Seasonality drives the red meat industries

[This post was first published in the Fairfax NZ Sunday Star Times on October 26 2014.]

I have previously described the challenges that seasonality creates for the dairy industry. For New Zealand’s red meat industries, those issues are even more constraining. It is a key part of the reason why restructuring the meat industry is so challenging.

Sheep are designed by nature to give birth in the spring, and their fertility is much reduced at all other times of the year. Given that the market predominantly wants carcasses of 17 – 20 kg, this means that most lambs are ready for slaughter between December and April, with the peak slaughter in a shorter period from January to March.

In practical terms, this makes impossible the development of a mainstream consumer products industry based on a 12 month supply of chilled lamb. Trying to configure the national industry in this way would lead to exorbitant production costs.

Over the last 20 years, the shelf life of chilled lamb has been extended considerably. Chilled lamb can now be reliably kept for about three months under commercial refrigeration. This gives a sufficient window for shipment by sea to Europe, with another four to six weeks of shelf life in store.

This means that the early season lambs, as long as they are slaughtered by the first week of November, can just make it to Britain in time for Christmas. Late November lambs can also get there, but only if sent by air.

With beef cattle, nature is somewhat more flexible than it is with sheep, and calves can be born at any time of the year. But for low cost pasture-based production, spring calving is still, in most situations, the way to go. It is the spring calving cycle combined with autumn slaughter at 18-20 months of age that best fits the pasture curve. Similarly, when cows are culled from the dairy industry, it is autumn culling that fits both the pasture curve and the lactation cycle.

These are the reasons why our meat industry has traditionally focused on seasonal production and frozen product. Fortunately, the food service industry understands how to use frozen product. Accordingly, most export lamb, when served in a restaurant, comes from frozen product.

For many years I have listened to consumer marketing specialists berating our meat industry for its supposed lack of consumer focus. Yes, the industry has indeed been production focused. However, the challenges of working within the constraints of seasonality should never be under-estimated.

The seasonality of production impacts at least as much on processing as it does on marketing. It results in very low plant utilisation and a requirement for seasonal labour. It is these issues that lead to the destructive competition that has existed for many years in our red meat industries.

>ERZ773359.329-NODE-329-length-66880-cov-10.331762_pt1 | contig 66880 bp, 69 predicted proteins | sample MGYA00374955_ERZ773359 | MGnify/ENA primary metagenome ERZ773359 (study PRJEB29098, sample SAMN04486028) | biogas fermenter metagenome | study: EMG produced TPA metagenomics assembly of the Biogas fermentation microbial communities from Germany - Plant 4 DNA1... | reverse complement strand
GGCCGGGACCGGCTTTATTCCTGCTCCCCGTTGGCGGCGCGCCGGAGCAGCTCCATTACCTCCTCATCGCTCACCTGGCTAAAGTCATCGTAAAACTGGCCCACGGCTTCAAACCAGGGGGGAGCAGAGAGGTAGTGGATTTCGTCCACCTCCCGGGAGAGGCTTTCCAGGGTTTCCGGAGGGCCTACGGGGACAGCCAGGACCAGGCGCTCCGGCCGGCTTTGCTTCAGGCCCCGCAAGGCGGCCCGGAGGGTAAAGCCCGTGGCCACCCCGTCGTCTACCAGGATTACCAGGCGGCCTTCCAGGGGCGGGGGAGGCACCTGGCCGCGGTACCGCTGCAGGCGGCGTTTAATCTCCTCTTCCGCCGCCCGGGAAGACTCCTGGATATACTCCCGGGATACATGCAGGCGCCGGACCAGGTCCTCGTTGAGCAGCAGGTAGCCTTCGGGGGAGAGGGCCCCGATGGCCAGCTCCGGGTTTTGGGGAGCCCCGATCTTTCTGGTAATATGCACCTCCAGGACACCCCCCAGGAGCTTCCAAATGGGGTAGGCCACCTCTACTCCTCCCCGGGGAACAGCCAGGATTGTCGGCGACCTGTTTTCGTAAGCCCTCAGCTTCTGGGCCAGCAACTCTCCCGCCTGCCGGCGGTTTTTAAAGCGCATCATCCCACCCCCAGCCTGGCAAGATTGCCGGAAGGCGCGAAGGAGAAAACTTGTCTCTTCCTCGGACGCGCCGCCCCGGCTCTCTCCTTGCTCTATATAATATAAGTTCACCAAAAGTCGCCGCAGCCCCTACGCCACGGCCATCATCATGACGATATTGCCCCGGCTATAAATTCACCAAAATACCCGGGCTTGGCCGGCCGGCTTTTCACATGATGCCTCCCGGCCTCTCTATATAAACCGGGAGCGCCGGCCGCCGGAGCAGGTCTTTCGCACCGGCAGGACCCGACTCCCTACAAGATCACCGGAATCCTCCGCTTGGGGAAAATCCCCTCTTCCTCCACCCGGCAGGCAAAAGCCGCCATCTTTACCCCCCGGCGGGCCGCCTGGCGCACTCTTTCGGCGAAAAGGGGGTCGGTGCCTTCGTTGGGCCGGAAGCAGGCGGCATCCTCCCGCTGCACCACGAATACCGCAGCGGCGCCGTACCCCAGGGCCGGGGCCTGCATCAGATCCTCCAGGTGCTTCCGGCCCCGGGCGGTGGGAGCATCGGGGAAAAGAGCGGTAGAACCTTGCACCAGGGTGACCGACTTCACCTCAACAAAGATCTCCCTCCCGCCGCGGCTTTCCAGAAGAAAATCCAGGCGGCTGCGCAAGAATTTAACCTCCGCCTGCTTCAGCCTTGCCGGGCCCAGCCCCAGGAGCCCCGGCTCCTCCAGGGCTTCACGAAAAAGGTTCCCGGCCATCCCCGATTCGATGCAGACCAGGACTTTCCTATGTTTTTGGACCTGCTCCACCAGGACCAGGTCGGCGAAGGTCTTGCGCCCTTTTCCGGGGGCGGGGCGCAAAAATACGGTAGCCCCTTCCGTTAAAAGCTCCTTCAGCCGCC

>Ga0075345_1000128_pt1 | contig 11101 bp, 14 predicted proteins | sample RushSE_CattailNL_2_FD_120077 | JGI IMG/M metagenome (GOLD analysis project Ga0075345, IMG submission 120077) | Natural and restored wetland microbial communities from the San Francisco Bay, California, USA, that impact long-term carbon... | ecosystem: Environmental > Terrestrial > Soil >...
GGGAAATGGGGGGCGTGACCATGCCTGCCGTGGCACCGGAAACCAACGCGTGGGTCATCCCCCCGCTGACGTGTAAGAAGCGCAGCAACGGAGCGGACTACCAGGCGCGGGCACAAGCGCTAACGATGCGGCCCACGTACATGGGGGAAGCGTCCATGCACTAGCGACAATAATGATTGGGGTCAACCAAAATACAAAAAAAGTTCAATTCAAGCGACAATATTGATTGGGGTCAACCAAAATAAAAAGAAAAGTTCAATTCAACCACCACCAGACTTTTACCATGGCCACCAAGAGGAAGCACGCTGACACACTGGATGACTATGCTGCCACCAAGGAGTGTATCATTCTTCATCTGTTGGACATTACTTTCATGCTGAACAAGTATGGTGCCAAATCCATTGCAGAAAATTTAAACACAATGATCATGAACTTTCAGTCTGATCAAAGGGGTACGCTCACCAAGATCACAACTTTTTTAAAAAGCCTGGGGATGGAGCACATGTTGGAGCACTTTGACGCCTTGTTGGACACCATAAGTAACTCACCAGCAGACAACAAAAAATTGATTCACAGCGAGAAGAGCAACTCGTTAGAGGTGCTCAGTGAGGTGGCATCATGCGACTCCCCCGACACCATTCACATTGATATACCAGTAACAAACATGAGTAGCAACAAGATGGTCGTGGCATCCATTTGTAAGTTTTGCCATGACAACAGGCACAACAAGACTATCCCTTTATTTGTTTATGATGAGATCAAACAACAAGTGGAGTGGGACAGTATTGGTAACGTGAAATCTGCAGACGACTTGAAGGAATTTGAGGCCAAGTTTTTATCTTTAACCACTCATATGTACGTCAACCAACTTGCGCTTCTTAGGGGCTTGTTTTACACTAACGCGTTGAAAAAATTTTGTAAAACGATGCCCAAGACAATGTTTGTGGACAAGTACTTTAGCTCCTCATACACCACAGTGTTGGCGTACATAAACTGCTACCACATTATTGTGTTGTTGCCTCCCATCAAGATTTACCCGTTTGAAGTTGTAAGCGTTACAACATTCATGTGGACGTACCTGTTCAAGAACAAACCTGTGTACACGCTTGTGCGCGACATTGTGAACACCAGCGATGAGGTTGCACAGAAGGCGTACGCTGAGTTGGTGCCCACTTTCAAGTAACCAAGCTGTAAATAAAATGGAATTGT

Drought years create another issue. In these years farmers become desperate to quit their stock in a hurry. What is normally considered surplus slaughter capacity can suddenly become highly valued.

Each company makes careful calculations each year as to when to open a particular slaughter chain. The fixed costs of opening and operating are considerable. Thereafter the additional marginal costs associated with each extra lamb processed are modest. This then leads to competitive behaviour between the companies. For each company, it makes sense to keep bidding for livestock as long as the gross margin from processing an animal exceeds the variable costs of processing.

At times this also means animals are trucked large distances to fill a shortage. But if all animals are purchased on these marginal costing criteria, then at the end of the year all processors have made a loss due to fixed costs not being met.

The key point is that these behaviours are logical from the perspective of each business, but they do not optimise resource use across the industry.

Before being too critical of the meat industry, we need to note that the same behaviours exist elsewhere. For example, airlines provide cheap seats, not out of kindness, but as part of normal business behaviour. History tells us that most airlines, both in New Zealand and overseas, end up going bankrupt through destructive competition.

Back in May, I wrote how the meat industry was going through a quiet phase. On the surface there was calm but underneath the companies were positioning to survive the next competitive war. The big question now is whether or not this war will break out in this coming season.

As a backdrop, the two big co-operatives, Alliance and Silver Fern Farms, will be releasing their annual financial results in the next few weeks. Also, the Meat Industry Excellence (MIE) Group will be releasing their farmer-led strategy for change. The MIE Chair, John McCarthy, has recently made the call ‘Let the battle begin’.

From the sidelines, I will be watching with great interest. If the solutions were simple they would already have been implemented.

About Keith Woodford

Keith Woodford is an independent consultant, based in New Zealand, who works internationally on agri-food systems and rural development projects. He holds honorary positions as Professor of Agri-Food Systems at Lincoln University, New Zealand, and as Senior Research Fellow at the Contemporary China Research Centre at Victoria University, Wellington.
This entry was posted in Agribusiness, Meat Industry, The Fairfax SST Articles. Bookmark the permalink.

3 Responses to Seasonality drives the red meat industries

  1. Pingback: Rural round-up | Homepaddock

  2. M D says:

    SFF split into 3. JBS Brazil to buy beef, Sheepmeats to Alliance, Venison?

    • Keith Woodford says:

      Definitely one scenario. But there are others. I may write something on this for the SST for Sunday 9 Nov.
      Keith W

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